Prospective Students

This page contains information for students who are interested in having me supervise their thesis.

General

I encourage you to focus on a research question: What is it that you want to find out? From this question flows everything else – methods, literature review, experiment hypotheses, app designs. It’s normal for a research question to be quite vague in the beginning, and to be refined later on.

I encourage you to make your thesis your own as much as possible. The project proposals I set are departure points – I expect you to do your own research and shape your own research question.

I expect you to be able to use Google Scholar (at the very least) to search for relevant literature on your topic.

If I have more than two or three Masters or Undergraduate students from the same programme at the same time, most of your supervision will be in group meetings (in person or online). 1:1 supervision will be mainly online, but I will try to meet with you 1:1 in person once every four teaching weeks.

I travel a lot. That is both good (lots of interesting potential for collaborations) and bad (I won’t be able to see the students whom I supervise in person every one or two weeks). Therefore, I work a lot online. I have my own Slack team to which I invite all my students, with channels for undergrads, masters, and PhD students. If you ask me a question on Slack, I usually respond quite quickly. Email can get lost in a morass of other emails, and I tend to have Skype open only when I’m expecting to receive or make a call.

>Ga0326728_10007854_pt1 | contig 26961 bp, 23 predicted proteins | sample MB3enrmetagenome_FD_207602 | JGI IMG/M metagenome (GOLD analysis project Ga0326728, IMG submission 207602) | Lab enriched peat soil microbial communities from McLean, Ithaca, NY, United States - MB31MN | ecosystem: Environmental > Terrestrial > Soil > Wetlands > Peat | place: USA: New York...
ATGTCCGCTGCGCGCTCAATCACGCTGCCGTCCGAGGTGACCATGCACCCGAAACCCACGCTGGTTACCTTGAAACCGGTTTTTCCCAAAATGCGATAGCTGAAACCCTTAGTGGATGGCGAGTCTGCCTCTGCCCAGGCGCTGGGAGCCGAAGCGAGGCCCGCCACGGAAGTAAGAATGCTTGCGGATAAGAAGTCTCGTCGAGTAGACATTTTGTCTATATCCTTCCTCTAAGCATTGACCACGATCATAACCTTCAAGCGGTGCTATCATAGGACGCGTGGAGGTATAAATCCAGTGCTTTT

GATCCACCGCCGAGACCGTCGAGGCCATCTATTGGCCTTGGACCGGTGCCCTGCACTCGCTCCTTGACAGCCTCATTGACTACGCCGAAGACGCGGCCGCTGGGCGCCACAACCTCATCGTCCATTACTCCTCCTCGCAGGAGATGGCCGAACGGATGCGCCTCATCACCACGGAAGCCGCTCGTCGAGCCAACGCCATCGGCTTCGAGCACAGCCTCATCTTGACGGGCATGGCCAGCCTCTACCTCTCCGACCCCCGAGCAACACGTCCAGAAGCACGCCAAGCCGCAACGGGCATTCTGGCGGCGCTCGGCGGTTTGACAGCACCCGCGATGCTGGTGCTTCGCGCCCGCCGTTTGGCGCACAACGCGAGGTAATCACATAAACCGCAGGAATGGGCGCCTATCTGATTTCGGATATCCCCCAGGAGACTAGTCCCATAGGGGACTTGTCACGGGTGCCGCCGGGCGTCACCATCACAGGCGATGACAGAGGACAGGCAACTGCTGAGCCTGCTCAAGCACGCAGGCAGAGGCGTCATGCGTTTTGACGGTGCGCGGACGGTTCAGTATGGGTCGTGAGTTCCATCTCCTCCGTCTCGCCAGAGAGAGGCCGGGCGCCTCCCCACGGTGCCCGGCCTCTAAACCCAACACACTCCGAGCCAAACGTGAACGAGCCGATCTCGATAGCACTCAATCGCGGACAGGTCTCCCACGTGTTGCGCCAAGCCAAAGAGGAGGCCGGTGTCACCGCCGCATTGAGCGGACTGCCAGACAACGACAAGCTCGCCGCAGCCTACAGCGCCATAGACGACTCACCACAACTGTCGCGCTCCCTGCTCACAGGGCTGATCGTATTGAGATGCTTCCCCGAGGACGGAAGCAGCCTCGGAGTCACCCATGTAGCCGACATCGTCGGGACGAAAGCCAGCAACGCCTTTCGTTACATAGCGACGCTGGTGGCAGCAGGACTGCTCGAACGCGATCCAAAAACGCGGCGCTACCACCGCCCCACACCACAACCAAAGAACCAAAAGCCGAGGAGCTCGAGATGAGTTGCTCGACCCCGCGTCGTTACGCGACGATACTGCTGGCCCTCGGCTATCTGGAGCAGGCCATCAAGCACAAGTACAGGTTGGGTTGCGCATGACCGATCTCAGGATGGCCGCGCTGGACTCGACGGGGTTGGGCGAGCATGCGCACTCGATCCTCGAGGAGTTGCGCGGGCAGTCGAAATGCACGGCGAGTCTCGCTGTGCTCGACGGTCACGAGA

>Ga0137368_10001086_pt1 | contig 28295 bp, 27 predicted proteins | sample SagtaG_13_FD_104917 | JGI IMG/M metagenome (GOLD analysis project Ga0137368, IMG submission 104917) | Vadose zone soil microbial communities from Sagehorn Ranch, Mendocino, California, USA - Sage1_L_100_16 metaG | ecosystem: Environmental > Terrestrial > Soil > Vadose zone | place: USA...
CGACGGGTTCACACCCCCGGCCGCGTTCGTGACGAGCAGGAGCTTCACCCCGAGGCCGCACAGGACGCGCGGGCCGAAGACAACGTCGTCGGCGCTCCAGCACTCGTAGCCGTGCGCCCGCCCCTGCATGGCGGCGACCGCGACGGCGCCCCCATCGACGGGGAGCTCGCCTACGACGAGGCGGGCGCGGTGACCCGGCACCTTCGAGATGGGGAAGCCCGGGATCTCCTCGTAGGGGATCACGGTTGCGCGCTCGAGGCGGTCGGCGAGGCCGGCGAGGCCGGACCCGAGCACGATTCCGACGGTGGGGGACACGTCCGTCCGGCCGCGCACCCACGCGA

Perhaps most importantly – doing a thesis is hard work. It will push you to your limits. If you have any worries, if you find yourself staring at a blank screen, getting depressed or anxious, if you don’t know how to cope, if you’re lost, talk to me. You are not weak. This happens to loads of people. There is plenty of help, and there are no prizes for suffering.

Undergraduate

(UG4 Informatics / UG4 Cognitive Science / Masters in Informatics)

I am happy to supervise projects that focus on user evaluations, experiments with users, and human-computer interaction. We will look at ways of reconciling your project work with your course work, because often, the thesis suffers under a barrage of course deadlines, even though it is worth far more in the grand scheme of things.

Typically, I expect my students to take the Human Computer Interaction course or to have some background in Cognitive Science and psychology.

I can take on a maximum of 7 undergraduate / MInf students at a time.

MSc Students

(Design Informatics / Artificial Intelligence / Cognitive Science / Global eHealth / Human Cognitive Neuropsychology / Cognition, Science, and Society / Speech and Language Processing)

I supervise projects that involve laboratory experiments, systematic reviews of the literature, user evaluations, and apps that are co-designed and evaluated with users. I have expertise in eHealth and general wellbeing, and to some extent in social media, mental health, accessibility, and general human-computer interaction. If you want to code, I expect you to have coded at least one larger project yourself, and I may ask you to show it to me.